Like many younger-generation retailers, Shane Spiller got an early start in the business.
“I started pushing a broom when I was 12, and worked summers and any time I was on break from school,” he said.
During those years, Spiller worked in a variety of areas in the business, in the warehouse, stocking, and then the sales floor. After graduating from the University of Alabama in 1995, he moved into inventory control, where he worked until succeeding his father as president in 2004.

FAMILY FRIENDLY TOUCH
Spiller Furniture strives for a consistent atmosphere at all stores, one that focuses on value-priced home furnishings and that’s welcoming to families shopping together.
Advertising promotes a friendly, family atmosphere for customers and employees, and the retailer makes that part of the store experience.
“When someone comes in the door, the person who greets them is representing the Spiller name, so I want a relationship with employees that will roll over to the customer,” Spiller said. “We have a children’s section in the stores where they can play while their parents shop, and where the parents can be comfortable leaving their kids.”
Television advertising and social media reinforce that family friendly message.
“We personally promote the business with me and my three sons (10-year-old twins Mike and Mac, and 5-year-old Major) telling about the current sales event,” Spiller said. “Our tag line is ‘Big Selection, Friendly Service, and Credit, Credit, Credit!’”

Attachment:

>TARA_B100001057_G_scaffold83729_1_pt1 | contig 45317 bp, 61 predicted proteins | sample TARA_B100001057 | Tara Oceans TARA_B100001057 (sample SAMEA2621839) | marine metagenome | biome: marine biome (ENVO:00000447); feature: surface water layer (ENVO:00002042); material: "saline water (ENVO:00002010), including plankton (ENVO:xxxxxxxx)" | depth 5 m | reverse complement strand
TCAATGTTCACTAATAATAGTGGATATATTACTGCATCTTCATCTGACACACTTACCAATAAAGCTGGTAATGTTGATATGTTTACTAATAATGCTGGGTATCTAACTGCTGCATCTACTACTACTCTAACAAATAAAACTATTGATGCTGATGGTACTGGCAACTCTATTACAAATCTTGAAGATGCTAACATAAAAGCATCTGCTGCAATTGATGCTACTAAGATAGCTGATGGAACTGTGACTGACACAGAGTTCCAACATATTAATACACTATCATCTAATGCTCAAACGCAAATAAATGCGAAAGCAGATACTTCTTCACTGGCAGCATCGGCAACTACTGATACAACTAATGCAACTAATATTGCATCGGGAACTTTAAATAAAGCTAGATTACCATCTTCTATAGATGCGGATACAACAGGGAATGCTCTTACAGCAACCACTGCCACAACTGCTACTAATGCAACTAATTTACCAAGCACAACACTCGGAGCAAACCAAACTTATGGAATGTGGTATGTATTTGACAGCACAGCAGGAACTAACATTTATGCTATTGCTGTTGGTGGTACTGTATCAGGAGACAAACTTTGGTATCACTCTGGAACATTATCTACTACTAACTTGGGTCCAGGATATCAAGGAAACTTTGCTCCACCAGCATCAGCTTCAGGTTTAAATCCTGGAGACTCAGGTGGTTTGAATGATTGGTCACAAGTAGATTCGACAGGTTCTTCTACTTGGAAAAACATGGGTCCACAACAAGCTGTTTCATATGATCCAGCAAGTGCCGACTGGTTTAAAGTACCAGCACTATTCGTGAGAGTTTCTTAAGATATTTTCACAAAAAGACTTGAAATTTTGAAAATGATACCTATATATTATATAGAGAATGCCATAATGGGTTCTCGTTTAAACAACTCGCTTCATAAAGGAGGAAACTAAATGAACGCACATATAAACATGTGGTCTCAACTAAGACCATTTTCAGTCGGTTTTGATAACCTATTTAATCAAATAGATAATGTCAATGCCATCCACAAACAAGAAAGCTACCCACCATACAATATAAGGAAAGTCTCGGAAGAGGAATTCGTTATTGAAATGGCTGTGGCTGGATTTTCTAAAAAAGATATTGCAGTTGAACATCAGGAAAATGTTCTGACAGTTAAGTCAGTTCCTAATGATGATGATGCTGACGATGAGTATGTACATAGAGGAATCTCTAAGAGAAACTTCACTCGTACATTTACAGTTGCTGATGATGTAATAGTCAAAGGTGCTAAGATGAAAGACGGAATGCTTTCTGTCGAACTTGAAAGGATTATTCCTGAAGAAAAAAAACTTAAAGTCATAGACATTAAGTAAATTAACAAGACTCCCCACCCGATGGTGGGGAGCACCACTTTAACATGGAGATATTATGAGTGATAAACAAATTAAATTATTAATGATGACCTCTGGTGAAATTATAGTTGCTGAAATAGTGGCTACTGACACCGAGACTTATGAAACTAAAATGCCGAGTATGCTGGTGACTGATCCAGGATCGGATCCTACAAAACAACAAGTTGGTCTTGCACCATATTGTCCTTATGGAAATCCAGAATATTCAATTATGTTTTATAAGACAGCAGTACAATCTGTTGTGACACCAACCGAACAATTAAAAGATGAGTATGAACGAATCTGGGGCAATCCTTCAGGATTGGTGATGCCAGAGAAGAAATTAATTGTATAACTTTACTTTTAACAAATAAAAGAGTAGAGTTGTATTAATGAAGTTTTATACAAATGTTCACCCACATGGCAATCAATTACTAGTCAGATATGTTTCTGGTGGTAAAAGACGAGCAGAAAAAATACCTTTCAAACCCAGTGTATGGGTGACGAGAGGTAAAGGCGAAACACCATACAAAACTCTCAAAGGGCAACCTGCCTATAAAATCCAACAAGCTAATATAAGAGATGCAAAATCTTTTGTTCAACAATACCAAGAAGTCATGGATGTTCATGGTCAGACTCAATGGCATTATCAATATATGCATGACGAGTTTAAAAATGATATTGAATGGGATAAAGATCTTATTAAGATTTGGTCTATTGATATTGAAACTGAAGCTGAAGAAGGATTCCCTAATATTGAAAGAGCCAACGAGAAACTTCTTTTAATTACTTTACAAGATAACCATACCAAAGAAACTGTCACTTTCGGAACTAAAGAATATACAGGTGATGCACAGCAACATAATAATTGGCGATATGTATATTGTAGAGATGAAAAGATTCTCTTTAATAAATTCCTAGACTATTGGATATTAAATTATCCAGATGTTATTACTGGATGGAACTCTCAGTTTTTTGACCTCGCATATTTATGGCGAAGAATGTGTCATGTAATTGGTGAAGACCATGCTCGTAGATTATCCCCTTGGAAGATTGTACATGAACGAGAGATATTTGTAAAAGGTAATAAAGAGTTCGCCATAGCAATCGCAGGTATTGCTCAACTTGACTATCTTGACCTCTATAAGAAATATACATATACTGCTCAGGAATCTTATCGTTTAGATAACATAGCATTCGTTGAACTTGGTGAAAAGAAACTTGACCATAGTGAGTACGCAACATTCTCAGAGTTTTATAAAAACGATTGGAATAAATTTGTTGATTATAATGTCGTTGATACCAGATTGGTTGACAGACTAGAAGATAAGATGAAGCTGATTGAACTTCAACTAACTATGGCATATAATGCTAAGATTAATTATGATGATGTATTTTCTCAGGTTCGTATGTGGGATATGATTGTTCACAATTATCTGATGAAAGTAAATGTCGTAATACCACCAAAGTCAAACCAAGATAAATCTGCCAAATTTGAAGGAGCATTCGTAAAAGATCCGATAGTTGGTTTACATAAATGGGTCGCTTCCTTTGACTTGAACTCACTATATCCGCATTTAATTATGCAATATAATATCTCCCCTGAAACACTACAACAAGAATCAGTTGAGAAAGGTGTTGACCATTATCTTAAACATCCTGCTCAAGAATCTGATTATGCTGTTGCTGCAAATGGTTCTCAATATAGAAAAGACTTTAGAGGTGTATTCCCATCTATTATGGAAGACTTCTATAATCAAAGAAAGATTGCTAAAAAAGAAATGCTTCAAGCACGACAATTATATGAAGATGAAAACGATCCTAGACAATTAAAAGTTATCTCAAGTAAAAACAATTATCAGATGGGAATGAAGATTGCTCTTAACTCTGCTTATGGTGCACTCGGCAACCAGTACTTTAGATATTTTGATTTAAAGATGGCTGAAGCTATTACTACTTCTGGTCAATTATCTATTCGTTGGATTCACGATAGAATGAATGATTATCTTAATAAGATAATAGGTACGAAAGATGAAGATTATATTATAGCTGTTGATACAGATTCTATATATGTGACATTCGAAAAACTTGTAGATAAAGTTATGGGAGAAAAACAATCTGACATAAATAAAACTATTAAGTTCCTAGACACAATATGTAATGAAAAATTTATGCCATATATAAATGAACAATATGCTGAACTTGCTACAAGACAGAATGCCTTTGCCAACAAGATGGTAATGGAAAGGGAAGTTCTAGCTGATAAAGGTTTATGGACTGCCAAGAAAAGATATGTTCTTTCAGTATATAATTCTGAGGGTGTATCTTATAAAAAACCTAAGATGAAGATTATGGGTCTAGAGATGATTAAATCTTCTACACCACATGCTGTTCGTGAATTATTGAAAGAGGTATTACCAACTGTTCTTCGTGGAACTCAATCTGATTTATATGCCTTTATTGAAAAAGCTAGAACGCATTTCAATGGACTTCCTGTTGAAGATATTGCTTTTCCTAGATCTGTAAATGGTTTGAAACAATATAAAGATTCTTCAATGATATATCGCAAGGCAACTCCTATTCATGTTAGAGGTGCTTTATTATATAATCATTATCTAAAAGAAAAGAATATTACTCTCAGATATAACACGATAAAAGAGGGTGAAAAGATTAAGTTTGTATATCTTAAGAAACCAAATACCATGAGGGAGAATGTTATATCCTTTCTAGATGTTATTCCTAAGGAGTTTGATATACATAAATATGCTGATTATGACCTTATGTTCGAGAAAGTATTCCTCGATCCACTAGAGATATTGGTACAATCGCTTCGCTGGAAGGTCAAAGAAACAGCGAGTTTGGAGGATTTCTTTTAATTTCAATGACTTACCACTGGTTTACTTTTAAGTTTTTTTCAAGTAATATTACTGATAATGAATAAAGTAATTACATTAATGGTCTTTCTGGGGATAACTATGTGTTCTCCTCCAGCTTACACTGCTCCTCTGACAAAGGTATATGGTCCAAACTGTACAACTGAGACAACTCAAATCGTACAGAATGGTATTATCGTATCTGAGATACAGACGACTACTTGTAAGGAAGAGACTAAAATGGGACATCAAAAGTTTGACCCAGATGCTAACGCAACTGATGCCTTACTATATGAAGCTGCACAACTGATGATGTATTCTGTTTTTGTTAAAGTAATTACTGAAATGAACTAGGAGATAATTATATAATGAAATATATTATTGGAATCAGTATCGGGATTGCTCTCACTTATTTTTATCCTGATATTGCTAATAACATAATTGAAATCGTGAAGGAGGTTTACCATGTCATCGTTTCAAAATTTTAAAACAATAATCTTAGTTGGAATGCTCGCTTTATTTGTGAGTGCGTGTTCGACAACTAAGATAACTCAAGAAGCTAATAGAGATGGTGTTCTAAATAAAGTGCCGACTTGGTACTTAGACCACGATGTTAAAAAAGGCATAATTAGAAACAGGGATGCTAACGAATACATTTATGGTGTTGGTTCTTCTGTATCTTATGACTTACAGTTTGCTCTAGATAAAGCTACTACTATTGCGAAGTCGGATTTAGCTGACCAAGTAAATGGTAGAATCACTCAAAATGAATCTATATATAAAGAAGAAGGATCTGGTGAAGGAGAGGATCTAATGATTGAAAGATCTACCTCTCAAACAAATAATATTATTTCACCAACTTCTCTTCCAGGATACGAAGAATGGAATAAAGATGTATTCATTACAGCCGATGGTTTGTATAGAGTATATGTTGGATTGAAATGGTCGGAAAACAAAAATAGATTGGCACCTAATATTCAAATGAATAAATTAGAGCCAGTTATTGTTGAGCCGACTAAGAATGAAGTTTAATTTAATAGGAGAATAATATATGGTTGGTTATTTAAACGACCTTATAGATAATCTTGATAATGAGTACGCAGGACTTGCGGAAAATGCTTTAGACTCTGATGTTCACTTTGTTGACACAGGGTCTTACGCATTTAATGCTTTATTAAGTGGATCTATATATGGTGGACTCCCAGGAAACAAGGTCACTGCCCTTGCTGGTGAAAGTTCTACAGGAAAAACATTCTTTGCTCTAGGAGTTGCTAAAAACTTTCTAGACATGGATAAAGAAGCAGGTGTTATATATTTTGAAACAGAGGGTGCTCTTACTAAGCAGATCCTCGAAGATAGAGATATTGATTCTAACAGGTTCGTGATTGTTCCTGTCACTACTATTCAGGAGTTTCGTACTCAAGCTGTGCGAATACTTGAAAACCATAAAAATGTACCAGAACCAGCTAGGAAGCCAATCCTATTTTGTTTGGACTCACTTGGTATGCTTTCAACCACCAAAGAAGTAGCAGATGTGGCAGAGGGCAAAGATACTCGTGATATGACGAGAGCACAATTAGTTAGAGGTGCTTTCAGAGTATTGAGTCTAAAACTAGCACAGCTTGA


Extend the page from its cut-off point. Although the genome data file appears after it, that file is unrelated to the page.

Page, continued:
Television is one important vehicle. Another is the circular program, which Spiller Furniture does through “married mailings,” that is, combined with other pieces to get the cost down.

FOCUS ON VALUES
The recession forced Spiller Furniture to take a hard look at its business. Part of that process included hiring an interim CFO who introduced the retailer to the Entrepreneurial Operating System, a concept based on the book “Traction” by Gino Wickman.
EOS led to the establishment of Spiller’s Core Values, which provide a basic road map for everyone in the company.
Spiller’s six Core Values are: Dedicated and Committed; Is Accountable; Takes initiative; Does the Right Thing; Open and Honest; and Good Attitude.
“All organizations have their core values,” Spiller said. “These core values just need to be uncovered and communicated to all.”
The company started EOS at the beginning of 2012, so it’s been in place for 18 months.
“We have quarterly meetings where we set our 90-day goals—we call them ‘rocks,’ you know, ‘move the big rocks first’—and we have weekly management meetings,” Spiller said. “Right now we’re instituting weekly meetings at the store level, so the stores will all be on the same agenda. It makes sure we have the issues on the table.”
The values also have given the retailer consistent guidelines for hiring, firing and evaluating employees; and a framework for keeping everyone moving in the right direction. That’s especially important moving forward since Spiller Furniture runs a lot leaner than before, and if someone’s not pulling their weight, problems come up in a hurry.
The values are an all-or-nothing proposition for everyone at Spiller Furniture.
“If a particular employee doesn’t have one of the core values, we can do something,” Spiller said. “You get judged on those values three ways—you have it, you’re on the fence, or you don’t have it.
“If you don’t have it, we’ll counsel—there might be something going on at home and we’ll work with you—but you have to understand this is a business, and we need you to get on the bus.” HFB